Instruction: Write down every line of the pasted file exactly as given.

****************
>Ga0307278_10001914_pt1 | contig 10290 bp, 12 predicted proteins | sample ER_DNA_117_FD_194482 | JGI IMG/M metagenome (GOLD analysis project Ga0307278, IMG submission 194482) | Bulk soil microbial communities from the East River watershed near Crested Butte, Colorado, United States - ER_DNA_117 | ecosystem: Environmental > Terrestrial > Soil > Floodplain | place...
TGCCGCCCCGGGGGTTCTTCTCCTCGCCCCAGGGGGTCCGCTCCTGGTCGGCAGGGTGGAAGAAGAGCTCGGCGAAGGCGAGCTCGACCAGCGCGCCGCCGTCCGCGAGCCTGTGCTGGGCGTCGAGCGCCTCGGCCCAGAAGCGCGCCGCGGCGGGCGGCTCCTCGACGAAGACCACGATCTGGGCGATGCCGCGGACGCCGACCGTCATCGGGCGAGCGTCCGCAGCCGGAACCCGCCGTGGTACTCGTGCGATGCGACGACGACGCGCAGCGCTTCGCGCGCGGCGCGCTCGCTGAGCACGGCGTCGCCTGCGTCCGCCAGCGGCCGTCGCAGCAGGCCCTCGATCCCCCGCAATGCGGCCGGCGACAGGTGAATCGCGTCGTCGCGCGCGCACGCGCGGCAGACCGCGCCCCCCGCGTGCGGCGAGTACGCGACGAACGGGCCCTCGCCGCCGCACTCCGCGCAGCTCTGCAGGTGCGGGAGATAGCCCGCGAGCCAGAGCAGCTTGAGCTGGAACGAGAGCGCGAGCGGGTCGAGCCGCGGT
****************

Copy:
>Ga0307278_10001914_pt1 | contig 10290 bp, 12 predicted proteins | sample ER_DNA_117_FD_194482 | JGI IMG/M metagenome (GOLD analysis project Ga0307278, IMG submission 194482) | Bulk soil microbial communities from the East River watershed near Crested Butte, Colorado, United States - ER_DNA_117 | ecosystem: Environmental > Terrestrial > Soil > Floodplain | place...
TGCCGCCCCGGGGGTTCTTCTCCTCGCCCCAGGGGGTCCGCTCCTGGTCGGCAGGGTGGAAGAAGAGCTCGGCGAAGGCGAGCTCGACCAGCGCGCCGCCGTCCGCGAGCCTGTGCTGGGCGTCGAGCGCCTCGGCCCAGAAGCGCGCCGCGGCGGGCGGCTCCTCGACGAAGACCACGATCTGGGCGATGCCGCGGACGCCGACCGTCATCGGGCGAGCGTCCGCAGCCGGAACCCGCCGTGGTACTCGTGCGATGCGACGACGACGCGCAGCGCTTCGCGCGCGGCGCGCTCGCTGAGCACGGCGTCGCCTGCGTCCGCCAGCGGCCGTCGCAGCAGGCCCTCGATCCCCCGCAATGCGGCCGGCGACAGGTGAATCGCGTCGTCGCGCGCGCACGCGCGGCAGACCGCGCCCCCCGCGTGCGGCGAGTACGCGACGAACGGGCCCTCGCCGCCGCACTCCGCGCAGCTCTGCAGGTGCGGGAGATAGCCCGCGAGCCAGAGCAGCTTGAGCTGGAACGAGAGCGCGAGCGGGTCGAGCCGCGGT